July 10, 2019 by admin
Yaa* didn’t know anyone when she first arrived in the UK. When she became pregnant, she had nowhere to go. She met a woman who let her stay with her, but after a couple of months she was asked to move on. Yaa found a single room to rent, and the father of her baby provided some financial support initially, but once the baby was born, he left her to cope on her own.
Paying the rent became a big problem. Yaa managed to survive by using her skills as a hairdresser. Sometimes she would be forced to ask for money.
When Yaa couldn’t pay the rent, her landlord became aggressive and would threaten her, often in front of her young daughter. This has had a big impact on her wellbeing:
‘Now, if my daughter hears somebody knocking at the door, she cries. In her sleep, she shouts out, ‘Don’t hurt my mummy, don’t hurt my mummy’. I didn’t have anywhere else to go. One day, I called the police, but they didn’t do anything.’
After about a year, Yaa was evicted by her landlord. Finding another room to rent was very difficult with a child, as many landlords did not want to let out properties to families.
Yaa went to Enfield Council to ask for help, but they said they couldn’t help her because of her immigration status. She met a woman there who brought her to Haringey Migrant Support Centre (HMSC):
‘One lady said you need a place – she told me about the migrant centre. She said if you want to follow me there, you can get help.’
At HMSC, the barrister and Welfare Advisor helped Yaa resolve her immigration status, and then got the ‘no recourse to public funds’ condition lifted:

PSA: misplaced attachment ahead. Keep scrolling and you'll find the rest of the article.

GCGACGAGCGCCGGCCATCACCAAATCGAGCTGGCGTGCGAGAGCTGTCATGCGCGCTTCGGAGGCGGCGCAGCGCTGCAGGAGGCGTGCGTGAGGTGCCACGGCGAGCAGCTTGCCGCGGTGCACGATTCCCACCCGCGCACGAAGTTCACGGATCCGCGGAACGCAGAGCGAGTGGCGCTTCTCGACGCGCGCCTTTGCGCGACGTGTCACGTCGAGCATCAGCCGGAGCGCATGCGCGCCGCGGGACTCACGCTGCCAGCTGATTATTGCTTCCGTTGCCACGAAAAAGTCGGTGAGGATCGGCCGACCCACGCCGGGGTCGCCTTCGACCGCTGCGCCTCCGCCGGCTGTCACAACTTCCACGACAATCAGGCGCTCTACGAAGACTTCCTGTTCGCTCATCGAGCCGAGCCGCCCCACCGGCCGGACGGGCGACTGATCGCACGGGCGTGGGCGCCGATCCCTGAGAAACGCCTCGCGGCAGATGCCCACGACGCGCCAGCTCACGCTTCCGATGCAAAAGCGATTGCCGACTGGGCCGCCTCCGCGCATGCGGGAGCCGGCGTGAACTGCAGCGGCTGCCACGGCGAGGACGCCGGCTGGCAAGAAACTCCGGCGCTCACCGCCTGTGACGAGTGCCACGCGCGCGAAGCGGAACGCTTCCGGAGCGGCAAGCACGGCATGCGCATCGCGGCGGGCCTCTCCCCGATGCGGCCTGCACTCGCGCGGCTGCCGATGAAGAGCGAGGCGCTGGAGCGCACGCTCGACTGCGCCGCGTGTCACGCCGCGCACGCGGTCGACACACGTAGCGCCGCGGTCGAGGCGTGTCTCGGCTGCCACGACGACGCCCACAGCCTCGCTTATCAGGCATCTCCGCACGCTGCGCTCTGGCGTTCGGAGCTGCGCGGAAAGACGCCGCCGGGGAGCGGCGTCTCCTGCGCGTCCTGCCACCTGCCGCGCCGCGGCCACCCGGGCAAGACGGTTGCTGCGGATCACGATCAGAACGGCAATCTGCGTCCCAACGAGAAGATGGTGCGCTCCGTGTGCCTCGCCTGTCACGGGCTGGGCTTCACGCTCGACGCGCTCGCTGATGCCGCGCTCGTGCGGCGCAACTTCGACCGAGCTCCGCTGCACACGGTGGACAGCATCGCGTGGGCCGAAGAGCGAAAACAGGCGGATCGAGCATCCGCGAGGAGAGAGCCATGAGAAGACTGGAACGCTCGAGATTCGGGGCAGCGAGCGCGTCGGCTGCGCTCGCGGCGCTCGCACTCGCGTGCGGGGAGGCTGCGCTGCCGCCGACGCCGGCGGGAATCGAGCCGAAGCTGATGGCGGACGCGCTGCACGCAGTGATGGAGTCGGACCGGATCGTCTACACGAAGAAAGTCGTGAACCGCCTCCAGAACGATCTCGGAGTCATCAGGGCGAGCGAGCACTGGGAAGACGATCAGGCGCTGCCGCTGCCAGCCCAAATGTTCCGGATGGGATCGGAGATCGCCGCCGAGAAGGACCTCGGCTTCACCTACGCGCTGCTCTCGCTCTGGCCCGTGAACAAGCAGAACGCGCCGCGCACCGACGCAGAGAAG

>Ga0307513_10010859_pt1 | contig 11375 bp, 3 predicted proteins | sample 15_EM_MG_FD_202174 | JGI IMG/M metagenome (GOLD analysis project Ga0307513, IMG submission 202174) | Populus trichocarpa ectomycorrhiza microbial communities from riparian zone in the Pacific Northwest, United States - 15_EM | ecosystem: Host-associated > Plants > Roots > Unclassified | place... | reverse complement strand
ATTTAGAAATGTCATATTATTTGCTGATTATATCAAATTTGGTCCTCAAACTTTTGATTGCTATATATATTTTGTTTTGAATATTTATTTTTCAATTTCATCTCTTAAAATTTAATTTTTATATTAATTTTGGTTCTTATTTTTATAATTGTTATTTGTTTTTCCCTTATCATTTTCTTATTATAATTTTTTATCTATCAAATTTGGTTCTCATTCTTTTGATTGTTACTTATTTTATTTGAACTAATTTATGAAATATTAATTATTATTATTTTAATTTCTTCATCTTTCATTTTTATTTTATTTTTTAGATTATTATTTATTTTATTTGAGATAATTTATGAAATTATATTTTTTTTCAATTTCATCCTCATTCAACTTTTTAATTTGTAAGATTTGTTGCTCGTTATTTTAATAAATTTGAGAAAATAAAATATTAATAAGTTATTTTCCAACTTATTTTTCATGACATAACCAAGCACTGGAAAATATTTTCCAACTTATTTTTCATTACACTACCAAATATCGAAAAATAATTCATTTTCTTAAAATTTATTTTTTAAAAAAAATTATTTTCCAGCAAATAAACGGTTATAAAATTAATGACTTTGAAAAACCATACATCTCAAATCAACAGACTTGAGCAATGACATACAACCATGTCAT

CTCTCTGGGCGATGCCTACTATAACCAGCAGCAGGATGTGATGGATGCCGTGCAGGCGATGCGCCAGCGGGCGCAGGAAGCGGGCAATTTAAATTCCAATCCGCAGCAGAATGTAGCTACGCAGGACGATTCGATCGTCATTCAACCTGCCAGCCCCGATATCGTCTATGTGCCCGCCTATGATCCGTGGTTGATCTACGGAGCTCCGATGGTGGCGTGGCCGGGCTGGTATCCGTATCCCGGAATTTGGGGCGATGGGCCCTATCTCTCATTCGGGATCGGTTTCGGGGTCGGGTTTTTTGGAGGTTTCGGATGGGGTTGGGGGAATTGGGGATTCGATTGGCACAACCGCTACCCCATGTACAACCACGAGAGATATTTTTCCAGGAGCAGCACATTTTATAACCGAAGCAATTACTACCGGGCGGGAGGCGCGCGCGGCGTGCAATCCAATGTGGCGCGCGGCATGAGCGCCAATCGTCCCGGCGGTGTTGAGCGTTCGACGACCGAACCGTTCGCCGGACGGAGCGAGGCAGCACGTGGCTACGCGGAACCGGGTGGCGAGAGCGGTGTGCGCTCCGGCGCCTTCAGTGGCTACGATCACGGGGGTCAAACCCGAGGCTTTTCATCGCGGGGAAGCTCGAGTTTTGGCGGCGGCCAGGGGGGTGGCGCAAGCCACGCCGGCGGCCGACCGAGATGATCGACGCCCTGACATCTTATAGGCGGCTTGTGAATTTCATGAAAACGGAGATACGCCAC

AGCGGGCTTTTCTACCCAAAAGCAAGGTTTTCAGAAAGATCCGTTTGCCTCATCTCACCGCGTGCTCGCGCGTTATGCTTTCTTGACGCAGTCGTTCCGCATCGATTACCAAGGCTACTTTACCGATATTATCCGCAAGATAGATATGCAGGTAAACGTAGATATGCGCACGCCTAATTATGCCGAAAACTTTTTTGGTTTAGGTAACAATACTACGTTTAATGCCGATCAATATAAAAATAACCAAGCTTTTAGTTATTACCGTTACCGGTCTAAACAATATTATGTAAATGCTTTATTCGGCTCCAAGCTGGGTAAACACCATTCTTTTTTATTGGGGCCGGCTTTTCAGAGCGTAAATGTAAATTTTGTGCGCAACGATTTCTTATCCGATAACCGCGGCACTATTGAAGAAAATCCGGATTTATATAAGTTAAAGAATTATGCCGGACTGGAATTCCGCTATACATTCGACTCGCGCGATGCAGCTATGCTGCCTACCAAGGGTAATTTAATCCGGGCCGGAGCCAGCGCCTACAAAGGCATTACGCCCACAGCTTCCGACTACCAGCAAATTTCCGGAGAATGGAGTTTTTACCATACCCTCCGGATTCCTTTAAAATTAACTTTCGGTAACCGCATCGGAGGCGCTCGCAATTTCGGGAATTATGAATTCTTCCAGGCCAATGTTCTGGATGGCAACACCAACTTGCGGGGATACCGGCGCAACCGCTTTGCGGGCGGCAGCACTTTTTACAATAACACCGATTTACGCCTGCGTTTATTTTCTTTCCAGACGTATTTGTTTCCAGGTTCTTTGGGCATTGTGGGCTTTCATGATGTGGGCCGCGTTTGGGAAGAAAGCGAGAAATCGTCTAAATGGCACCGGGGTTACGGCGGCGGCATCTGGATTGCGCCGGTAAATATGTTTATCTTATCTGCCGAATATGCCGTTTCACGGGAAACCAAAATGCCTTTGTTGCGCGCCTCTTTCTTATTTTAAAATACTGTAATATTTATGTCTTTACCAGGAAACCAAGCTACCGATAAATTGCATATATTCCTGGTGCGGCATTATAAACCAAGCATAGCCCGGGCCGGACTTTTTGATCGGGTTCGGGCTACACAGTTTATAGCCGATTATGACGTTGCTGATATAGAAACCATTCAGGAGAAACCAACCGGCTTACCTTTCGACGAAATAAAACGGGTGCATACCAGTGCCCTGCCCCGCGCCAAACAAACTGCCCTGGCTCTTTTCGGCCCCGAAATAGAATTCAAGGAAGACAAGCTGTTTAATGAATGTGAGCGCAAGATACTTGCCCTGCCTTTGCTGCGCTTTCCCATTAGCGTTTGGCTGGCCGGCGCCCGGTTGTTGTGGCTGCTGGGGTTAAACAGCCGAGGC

‘[The Welfare Advisor] helped a lot. This lady is a good lady. She has the patience. She called me on the phone and said, ‘I will refer you to lawyer to help you.’’
The lawyer contacted Enfield Council, and they agreed to provide Yaa and her daughter with temporary accommodation, initially in a hostel.
Before Yaa was granted recourse to public funds, life was very difficult:
‘[when] I did not qualify [for public funds] – when it was my daughter’s birthday, I did not have money to celebrate it. It is stressful. Your daughter is stressed as well. Because sometimes, if you go out, you need something, you don’t have money to buy it for her, that is not easy at all – for you and your daughter. If your daughter is crying because you don’t have money to buy it, everybody looks at you.’
Since Yaa was granted recourse to public funds, life has felt much more manageable. Yaa feels she can give her daughter opportunities that weren’t possible before:
‘I took my daughter to the beach! I take her to the swimming pool, to the funfair. If you have the money, you just want to go there. I want to keep my daughter happy. Because before, not happy at all. It’s made a big difference. We celebrated her birthday for the first time last year. […] These people [at HMSC], they are good people. They help people. I’m okay, I’m happy, the migrant centre and [the Welfare Advisor] helped me. I’m happy for that.’
(*Not real name)
This case study was written by HMSC’s volunteer Rachel, who has been meeting with current and former visitors to give everyone a better sense of what visitors go through.
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